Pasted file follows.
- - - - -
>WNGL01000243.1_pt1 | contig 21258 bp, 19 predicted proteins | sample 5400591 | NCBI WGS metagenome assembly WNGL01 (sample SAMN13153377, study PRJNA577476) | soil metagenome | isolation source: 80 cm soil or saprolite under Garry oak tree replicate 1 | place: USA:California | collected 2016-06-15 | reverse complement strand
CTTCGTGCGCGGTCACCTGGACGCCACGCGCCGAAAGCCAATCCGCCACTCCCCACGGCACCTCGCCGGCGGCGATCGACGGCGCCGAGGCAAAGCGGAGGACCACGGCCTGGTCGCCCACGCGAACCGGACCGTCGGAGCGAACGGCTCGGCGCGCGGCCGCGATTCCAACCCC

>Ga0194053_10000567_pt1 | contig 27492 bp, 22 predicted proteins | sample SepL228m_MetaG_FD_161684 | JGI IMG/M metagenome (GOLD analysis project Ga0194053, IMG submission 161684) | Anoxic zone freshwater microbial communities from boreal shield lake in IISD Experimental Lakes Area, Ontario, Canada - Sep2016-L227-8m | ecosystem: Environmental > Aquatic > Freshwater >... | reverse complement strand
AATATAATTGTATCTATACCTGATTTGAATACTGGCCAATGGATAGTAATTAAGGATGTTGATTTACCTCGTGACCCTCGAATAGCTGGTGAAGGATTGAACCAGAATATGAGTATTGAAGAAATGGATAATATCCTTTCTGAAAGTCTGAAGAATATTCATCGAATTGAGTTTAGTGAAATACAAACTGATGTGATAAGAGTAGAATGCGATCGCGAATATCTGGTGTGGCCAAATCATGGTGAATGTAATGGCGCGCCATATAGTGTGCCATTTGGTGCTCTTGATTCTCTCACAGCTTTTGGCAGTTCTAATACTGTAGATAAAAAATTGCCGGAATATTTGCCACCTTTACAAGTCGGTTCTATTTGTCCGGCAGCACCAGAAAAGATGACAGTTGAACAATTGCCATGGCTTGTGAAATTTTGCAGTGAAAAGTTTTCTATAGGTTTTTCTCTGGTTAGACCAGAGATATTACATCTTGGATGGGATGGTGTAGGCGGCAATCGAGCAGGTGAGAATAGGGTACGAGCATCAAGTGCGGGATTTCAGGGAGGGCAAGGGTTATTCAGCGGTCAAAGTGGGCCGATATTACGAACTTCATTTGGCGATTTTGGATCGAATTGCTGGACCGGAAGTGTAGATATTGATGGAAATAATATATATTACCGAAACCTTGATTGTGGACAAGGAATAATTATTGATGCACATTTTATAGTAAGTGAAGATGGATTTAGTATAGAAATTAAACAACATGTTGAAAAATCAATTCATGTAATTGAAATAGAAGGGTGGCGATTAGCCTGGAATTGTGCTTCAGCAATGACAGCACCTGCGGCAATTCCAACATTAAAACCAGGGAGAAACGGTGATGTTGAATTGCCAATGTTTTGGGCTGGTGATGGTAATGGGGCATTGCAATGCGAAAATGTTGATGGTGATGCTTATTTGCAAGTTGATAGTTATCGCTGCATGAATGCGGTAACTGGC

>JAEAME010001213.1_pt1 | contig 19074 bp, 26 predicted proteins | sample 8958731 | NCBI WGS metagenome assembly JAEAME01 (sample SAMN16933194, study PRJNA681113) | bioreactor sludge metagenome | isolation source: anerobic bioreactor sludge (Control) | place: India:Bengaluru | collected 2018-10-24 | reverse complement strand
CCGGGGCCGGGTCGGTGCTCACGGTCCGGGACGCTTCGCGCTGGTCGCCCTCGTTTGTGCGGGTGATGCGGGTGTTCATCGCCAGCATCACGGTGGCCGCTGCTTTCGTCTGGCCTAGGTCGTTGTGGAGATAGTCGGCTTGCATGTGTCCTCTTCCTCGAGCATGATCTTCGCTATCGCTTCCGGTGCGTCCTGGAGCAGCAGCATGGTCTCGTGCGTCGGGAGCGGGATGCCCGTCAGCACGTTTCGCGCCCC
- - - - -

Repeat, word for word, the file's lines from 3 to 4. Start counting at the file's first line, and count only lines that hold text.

>Ga0194053_10000567_pt1 | contig 27492 bp, 22 predicted proteins | sample SepL228m_MetaG_FD_161684 | JGI IMG/M metagenome (GOLD analysis project Ga0194053, IMG submission 161684) | Anoxic zone freshwater microbial communities from boreal shield lake in IISD Experimental Lakes Area, Ontario, Canada - Sep2016-L227-8m | ecosystem: Environmental > Aquatic > Freshwater >... | reverse complement strand
AATATAATTGTATCTATACCTGATTTGAATACTGGCCAATGGATAGTAATTAAGGATGTTGATTTACCTCGTGACCCTCGAATAGCTGGTGAAGGATTGAACCAGAATATGAGTATTGAAGAAATGGATAATATCCTTTCTGAAAGTCTGAAGAATATTCATCGAATTGAGTTTAGTGAAATACAAACTGATGTGATAAGAGTAGAATGCGATCGCGAATATCTGGTGTGGCCAAATCATGGTGAATGTAATGGCGCGCCATATAGTGTGCCATTTGGTGCTCTTGATTCTCTCACAGCTTTTGGCAGTTCTAATACTGTAGATAAAAAATTGCCGGAATATTTGCCACCTTTACAAGTCGGTTCTATTTGTCCGGCAGCACCAGAAAAGATGACAGTTGAACAATTGCCATGGCTTGTGAAATTTTGCAGTGAAAAGTTTTCTATAGGTTTTTCTCTGGTTAGACCAGAGATATTACATCTTGGATGGGATGGTGTAGGCGGCAATCGAGCAGGTGAGAATAGGGTACGAGCATCAAGTGCGGGATTTCAGGGAGGGCAAGGGTTATTCAGCGGTCAAAGTGGGCCGATATTACGAACTTCATTTGGCGATTTTGGATCGAATTGCTGGACCGGAAGTGTAGATATTGATGGAAATAATATATATTACCGAAACCTTGATTGTGGACAAGGAATAATTATTGATGCACATTTTATAGTAAGTGAAGATGGATTTAGTATAGAAATTAAACAACATGTTGAAAAATCAATTCATGTAATTGAAATAGAAGGGTGGCGATTAGCCTGGAATTGTGCTTCAGCAATGACAGCACCTGCGGCAATTCCAACATTAAAACCAGGGAGAAACGGTGATGTTGAATTGCCAATGTTTTGGGCTGGTGATGGTAATGGGGCATTGCAATGCGAAAATGTTGATGGTGATGCTTATTTGCAAGTTGATAGTTATCGCTGCATGAATGCGGTAACTGGC